Noninvasive Optical Sensors Provide Real-Time Brain Monitoring After Stroke
Each year, nearly 800,000 people in the U.S. experience a stroke, and almost 90 percent of those are ischemic strokes in which a clot cuts off blood flow to part of the brain. To prevent further injury, blood flow to the brain must be restored as quickly as possible.
Embrace Becomes First FDA-Cleared Seizure-Monitoring Smart Watch
Empatica Inc has received clearance from the FDA for Embrace, its award-winning smart watch. Embrace uses AI (advanced machine learning) to monitor for the most dangerous kinds of seizures, known as "grand mal" or "generalized tonic-clonic" seizures, and send an alert to summon caregivers' help.
Researchers Create Fiber Optic Sensors That Dissolve In The Body
For the first time, researchers have fabricated sensing elements known as fiber Bragg gratings inside optical fibers designed to dissolve completely inside the body.
NUS Researchers Develop Wireless Light Switch For Targeted Cancer Therapy
A team of scientists from the National University of Singapore (NUS) has developed a way to wirelessly deliver light into deep regions of the body to activate light-sensitive drugs for photodynamic therapy (PDT).
TU Wien Develops New Semiconductor Processing Technology
Extremely fine porous structures with tiny holes - resembling a kind of sponge at nano level - can be generated in semiconductors.
Tyndall, Sanmina Partner To Develop Sub-GHz Wearable Health Monitoring Platform
Tyndall and Sanmina Corporation have announced a research collaboration, which will focus on the development of a novel wireless technology for a commercial wrist-worn health-monitoring platform.
An Organ-On-A-Chip Device That Models Heart Disease
When studying diseases or testing potential drug therapies, researchers usually turn to cultured cells on Petri dishes or experiments with lab animals, but recently, researchers have been developing a different approach: small, organ-on-a-chip devices that mimic the functions of human organs, serving as potentially cheaper and more effective tools.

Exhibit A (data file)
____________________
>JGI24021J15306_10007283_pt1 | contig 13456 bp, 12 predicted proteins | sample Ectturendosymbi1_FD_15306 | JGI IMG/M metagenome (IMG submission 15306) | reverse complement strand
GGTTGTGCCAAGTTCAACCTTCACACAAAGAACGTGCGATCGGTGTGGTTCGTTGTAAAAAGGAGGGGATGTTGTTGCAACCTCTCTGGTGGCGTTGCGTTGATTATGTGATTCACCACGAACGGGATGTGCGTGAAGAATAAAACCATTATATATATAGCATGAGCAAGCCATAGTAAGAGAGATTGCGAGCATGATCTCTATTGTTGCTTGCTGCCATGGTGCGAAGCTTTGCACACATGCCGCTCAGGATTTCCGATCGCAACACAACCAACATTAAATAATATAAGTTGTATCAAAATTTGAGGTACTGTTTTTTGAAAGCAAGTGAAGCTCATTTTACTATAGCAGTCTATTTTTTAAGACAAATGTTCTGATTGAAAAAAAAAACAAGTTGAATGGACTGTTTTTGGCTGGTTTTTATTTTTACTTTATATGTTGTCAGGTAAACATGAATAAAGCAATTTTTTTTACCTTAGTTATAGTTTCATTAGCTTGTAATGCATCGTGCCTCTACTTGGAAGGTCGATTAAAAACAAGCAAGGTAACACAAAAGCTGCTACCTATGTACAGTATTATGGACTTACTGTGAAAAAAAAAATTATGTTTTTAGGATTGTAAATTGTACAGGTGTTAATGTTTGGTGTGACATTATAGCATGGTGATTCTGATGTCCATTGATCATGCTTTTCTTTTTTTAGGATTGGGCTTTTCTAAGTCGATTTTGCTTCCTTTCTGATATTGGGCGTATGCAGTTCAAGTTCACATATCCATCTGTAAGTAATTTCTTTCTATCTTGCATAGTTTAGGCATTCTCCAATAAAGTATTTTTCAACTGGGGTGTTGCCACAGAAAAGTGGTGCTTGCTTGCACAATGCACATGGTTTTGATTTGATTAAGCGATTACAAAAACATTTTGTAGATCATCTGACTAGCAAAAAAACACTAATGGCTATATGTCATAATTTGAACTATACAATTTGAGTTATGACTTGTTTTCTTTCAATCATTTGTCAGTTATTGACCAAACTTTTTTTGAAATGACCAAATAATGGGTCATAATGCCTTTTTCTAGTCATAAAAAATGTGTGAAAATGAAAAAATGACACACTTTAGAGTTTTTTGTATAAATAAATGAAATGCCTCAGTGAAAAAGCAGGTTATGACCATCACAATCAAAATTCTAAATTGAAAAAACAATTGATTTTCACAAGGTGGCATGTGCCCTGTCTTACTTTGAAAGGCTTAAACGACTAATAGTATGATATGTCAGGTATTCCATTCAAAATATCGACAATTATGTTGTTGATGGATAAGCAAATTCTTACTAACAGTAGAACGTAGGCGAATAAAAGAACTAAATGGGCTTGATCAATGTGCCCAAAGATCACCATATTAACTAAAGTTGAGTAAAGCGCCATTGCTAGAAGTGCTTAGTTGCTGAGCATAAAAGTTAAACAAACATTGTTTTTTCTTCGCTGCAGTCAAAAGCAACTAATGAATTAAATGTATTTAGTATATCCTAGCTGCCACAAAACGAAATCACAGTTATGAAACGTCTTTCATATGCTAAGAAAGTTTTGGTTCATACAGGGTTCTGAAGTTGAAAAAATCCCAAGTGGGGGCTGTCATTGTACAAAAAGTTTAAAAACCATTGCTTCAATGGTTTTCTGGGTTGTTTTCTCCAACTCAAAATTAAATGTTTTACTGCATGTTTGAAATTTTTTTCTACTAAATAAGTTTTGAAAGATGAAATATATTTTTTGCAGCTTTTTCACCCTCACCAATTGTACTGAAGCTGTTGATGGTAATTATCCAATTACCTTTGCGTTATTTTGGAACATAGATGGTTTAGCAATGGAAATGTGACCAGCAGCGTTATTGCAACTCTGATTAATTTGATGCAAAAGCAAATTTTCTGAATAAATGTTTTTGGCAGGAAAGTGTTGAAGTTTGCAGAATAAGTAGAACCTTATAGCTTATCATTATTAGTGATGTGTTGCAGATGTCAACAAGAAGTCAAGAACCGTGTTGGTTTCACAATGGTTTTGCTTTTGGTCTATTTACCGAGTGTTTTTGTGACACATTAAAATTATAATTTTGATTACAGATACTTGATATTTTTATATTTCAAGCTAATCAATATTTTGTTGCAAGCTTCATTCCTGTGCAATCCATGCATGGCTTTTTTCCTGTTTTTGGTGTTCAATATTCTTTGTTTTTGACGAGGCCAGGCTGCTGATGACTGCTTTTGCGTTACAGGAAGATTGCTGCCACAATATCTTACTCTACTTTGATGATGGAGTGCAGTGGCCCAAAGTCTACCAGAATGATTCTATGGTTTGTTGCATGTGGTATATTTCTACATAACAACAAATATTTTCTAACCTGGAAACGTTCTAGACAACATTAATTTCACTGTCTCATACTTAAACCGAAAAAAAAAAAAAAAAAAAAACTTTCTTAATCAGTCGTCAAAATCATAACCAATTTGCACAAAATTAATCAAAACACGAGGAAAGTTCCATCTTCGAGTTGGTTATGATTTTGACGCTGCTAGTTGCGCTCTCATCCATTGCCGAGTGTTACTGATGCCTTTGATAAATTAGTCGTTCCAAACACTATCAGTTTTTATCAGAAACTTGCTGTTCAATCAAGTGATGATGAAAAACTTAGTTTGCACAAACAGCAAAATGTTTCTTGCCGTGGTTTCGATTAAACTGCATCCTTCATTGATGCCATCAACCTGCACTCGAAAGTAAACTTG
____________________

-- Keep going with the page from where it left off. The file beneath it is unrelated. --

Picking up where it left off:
Nanowire Device Holds Promise To Detect Cancer With A Urine Test
Cells communicate with each other through a number of different mechanisms. Some of these mechanisms are well-known: in animals, for example, predatory threats can drive the release of norepinephrine, a hormone that travels through the bloodstream and triggers heart and muscle cells to initiate a "fight-or-flight" response.
Developing The First Pediatric Heart Valve Designed To “Grow” With The Child
Each year 40,000 babies in the U.S. are born with a congenital heart defect, often caused by a defective heart valve, which is estimated to account for 8,000 to 13,000 new cases in the U.S. alone.
Mass Spectrometric Imaging Technique Makes Diagnosis Easier And Smarter
A team of researchers at DGIST has recently developed a technology which enables to acquire a high resolution mass spectrometry imaging in micrometer size of live biological samples without chemical pretreatment in the general atmospheric pressure environment.